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Stereotyped Reactions to Regional Accents.

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Introduction

Brit. J. soc. clin. Psychol. (1967), 6, pp. 164-167. Printed in Great Britain. Stereotyped Reactions to Regional Accents By KENNETH T. STRONGMAN AND JANET WOOSLEY Psychology Department, University of Exeter, Exeter, Devon The voices of four speakers, reading the same passage, were presented to two groups of subjects - one group from the north of England, the other from the south. Both groups rate the speakers on various personality traits. Unknown to the Ss, there were only two speakers, each of whom recorded the passage twice, once with a London accent and once with a Yorkshire accent. It was thought that if there were any differences in the assessments of the Yorkshire and London speakers, these would be based on the Ss' attitudes towards the particular group as identified by its accent. The results showed that both groups of Ss tended to hold the same stereotyped attitude towards each accent group but did not regard either of them particularly more favourably than the other. These results were compared with previous findings concerning the attitudes of majority and minority groups towards one another. Many experiments have demonstrated that personality cannot be judged reliably by just listening to a voice (cf. Kramer, 1963). For example, Fay & Middleton (1940, 1941, 1943) tried to correlate the actual traits and conditions of the speak with the Ss' judgements of such characteristics as fatigue, sociability and leadership, when all the information available to the Ss was the sound of the transmitted voice. ...read more.

Middle

Firstly, a very neutral, factual passage was used. Secondly, the speakers were directed to try to assume the same personality in both instances. After the four voices had been recorded, a preliminary study was carried out to ascertain whether or not it was recognizable that only two people were reading the passage. No S realized that this was the case. During the experiment, Ss were required to complete a questionnaire, rating each speaker on various personality traits immediately after they had heard him. Eighteen pairs of traits were used, in each case separated by a five-point scale, e.g. Generous 1 2 3 4 5 Mean Ss circled the number which they thought most appropriate. The traits used were a combination of some of those used by Lambert et al. (1960) and Asch (1946). They are listed in Table 1. Table 1. Personality traits I Generous Mean 2 Sociable Unsociable 3 Good-looking Unattractive 4 Serious Frivolous 5 Talkative Restrained 6 Irritable Good-natured 7 Dishonest Honest 8 Imaginative Hard-headed 9 Sense of humour Humourless 10 Ambitious Laissez-faire 11 Unpopular Popular 12 Intelligent Dull 13 Self-confident Shy 14 Unreliable Reliable 15 Determined Unsure 16 Entertaining Boring 17 Kind-hearted Hard 18 Industrious Lazy The following order of presentation of voices was selected randomly. Voice 1: Londoner-Yorkshire accent Voice 2: Yorkshireman-London accent Voice 3: Londoner-London accent Voice 4: Yorkshireman-Yorkshire accent RESULTS AND ANALYSIS For each S two difference scores were obtained. ...read more.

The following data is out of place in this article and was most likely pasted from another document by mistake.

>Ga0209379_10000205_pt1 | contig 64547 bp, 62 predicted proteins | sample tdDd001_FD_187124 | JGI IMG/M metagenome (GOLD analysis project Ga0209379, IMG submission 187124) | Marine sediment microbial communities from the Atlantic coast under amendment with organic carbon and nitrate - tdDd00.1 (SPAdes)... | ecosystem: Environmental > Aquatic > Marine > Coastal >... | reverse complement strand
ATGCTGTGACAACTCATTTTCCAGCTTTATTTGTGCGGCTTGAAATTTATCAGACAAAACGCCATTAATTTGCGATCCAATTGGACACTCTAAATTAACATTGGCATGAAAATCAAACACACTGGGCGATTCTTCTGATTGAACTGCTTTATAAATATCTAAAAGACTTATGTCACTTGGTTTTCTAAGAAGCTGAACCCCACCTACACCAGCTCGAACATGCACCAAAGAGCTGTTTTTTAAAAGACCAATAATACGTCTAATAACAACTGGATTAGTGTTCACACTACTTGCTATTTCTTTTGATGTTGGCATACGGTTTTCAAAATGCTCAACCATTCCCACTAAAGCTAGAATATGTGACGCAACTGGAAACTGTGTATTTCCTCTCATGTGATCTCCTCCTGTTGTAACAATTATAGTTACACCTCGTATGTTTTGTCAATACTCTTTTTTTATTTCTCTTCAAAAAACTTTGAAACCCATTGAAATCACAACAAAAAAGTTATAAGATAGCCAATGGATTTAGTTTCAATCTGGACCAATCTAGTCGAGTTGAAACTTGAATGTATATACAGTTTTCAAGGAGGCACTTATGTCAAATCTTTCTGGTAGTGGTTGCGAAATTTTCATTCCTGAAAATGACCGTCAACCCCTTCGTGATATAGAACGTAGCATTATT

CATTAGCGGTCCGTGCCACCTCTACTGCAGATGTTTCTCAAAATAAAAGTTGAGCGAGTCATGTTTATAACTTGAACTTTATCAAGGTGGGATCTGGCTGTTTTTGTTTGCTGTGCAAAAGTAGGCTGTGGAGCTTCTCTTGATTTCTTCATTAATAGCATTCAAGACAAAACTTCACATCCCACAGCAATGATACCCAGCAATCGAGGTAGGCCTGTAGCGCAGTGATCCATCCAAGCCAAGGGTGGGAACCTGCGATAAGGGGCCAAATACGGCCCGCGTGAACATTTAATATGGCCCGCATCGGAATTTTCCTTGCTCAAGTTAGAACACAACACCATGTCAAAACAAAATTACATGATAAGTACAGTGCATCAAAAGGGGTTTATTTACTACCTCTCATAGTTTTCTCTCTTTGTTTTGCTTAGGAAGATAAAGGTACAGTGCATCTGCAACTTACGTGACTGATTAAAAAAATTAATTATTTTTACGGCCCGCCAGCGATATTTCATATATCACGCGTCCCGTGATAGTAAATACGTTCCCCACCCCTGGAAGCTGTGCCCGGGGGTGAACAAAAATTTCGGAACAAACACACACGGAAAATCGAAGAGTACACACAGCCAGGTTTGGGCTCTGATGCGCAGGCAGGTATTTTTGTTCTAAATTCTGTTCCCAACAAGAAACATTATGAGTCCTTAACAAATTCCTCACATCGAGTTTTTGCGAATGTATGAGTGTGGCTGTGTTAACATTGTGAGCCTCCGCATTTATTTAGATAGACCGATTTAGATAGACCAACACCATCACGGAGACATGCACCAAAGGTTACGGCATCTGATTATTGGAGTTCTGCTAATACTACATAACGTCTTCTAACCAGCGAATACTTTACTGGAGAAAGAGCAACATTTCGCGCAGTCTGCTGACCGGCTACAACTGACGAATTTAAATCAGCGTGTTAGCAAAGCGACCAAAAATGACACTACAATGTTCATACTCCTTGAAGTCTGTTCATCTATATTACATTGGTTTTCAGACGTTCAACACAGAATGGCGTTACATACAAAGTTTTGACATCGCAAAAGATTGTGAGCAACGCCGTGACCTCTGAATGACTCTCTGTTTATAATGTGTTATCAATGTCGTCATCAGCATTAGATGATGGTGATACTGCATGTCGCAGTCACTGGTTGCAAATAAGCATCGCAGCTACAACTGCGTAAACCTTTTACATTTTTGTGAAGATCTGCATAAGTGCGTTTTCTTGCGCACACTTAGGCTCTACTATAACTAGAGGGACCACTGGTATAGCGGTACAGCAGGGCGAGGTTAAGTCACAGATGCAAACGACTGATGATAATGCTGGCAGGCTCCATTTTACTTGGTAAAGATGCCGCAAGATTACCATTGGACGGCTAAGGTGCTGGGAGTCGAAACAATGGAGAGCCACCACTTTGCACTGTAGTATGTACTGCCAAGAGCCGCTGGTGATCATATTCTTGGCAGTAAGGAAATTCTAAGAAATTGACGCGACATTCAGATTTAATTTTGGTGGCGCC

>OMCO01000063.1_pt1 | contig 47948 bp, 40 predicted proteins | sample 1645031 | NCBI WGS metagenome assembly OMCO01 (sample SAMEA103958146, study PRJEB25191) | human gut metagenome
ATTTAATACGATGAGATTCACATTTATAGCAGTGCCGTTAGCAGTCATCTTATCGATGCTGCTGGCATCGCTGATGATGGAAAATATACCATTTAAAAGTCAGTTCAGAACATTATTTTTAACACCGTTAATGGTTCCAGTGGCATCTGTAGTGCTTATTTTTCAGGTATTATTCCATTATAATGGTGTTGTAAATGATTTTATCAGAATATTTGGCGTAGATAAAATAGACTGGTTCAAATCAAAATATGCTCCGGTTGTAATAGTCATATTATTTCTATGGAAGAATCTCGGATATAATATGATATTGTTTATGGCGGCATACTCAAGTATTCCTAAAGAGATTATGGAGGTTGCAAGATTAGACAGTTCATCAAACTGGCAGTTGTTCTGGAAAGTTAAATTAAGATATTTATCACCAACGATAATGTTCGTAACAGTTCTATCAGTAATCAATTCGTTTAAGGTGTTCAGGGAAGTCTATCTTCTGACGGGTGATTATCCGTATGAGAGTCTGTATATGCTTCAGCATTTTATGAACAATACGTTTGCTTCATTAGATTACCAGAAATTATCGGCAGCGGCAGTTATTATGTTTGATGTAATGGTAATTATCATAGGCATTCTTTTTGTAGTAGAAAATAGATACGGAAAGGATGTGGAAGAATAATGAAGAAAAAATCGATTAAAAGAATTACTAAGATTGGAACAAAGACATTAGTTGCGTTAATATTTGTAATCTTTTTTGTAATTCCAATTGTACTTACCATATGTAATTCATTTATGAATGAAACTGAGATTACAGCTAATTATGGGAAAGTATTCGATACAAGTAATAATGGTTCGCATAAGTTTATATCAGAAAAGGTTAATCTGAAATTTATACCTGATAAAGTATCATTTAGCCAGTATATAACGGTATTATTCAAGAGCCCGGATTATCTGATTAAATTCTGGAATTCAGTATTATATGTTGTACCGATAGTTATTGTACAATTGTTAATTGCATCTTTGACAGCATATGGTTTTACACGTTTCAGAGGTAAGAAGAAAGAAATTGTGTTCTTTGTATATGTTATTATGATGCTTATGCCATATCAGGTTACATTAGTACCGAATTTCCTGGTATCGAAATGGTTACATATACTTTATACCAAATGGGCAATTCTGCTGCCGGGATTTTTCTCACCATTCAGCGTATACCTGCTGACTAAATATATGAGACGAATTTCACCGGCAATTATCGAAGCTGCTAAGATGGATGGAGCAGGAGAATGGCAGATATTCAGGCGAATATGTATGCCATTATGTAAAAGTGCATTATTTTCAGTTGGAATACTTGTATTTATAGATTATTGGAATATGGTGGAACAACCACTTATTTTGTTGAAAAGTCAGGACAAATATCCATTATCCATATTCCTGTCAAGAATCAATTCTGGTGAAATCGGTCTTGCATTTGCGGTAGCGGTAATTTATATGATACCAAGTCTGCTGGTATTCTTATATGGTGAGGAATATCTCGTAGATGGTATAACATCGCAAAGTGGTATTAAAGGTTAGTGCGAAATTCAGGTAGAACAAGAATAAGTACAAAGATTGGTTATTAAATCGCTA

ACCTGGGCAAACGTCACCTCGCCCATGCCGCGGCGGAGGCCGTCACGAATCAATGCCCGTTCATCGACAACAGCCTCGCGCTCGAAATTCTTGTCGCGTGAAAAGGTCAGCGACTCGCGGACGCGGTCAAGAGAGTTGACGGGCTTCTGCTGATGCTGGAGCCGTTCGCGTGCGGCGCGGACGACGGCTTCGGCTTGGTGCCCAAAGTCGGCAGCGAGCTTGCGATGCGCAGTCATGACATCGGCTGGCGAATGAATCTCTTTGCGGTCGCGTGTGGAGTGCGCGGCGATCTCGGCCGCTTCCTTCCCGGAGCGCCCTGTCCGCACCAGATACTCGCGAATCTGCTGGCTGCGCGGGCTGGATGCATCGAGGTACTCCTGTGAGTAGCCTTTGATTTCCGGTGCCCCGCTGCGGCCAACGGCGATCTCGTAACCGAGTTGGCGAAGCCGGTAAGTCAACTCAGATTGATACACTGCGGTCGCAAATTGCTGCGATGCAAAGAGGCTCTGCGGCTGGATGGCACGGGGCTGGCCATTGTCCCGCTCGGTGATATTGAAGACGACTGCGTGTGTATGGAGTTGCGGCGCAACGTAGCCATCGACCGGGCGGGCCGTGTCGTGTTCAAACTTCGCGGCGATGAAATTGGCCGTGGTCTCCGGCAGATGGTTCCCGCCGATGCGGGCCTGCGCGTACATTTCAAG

Conclusion

This finding agrees with the earlier studies where majority and minority groups in the same cultural background have been found to hold common stereotyped views. Thus these earlier experimental results have been extended to show that two groups with approximately the same cultural background, neither of them being a majority or minority group, also tend to hold similar stereotyped views. When the results from the two groups of Ss were analysed separately to see if they rated the Yorkshire and London accents differently, the following conclusions could be drawn. Both groups judged the Yorkshire speakers to be more honest and reliable than the London speakers and the London speakers to be more self-confident than the Yorkshire. Northerners judged the Yorkshire speakers to be more industrious and southerners judged them to be more serious than the London speakers. Northerners also judged the Yorkshire speakers to be more generous, good-natured and kind-hearted than the London speakers, whom they rated as slightly more mean, irritable and hard. These results do not seem to favour either the Yorkshire or the London speakers, possibly again because neither of these groups is seen as a particular majority group. This is in contrast with the earlier studies where both the majority and minority groups held common stereotypes which favoured the former and were prejudiced against the latter. The authors are indebted to Dr R. Brown and Mr M. A. Gale of the Psychology Department at Exeter University, for the excellent voice productions. ...read more.

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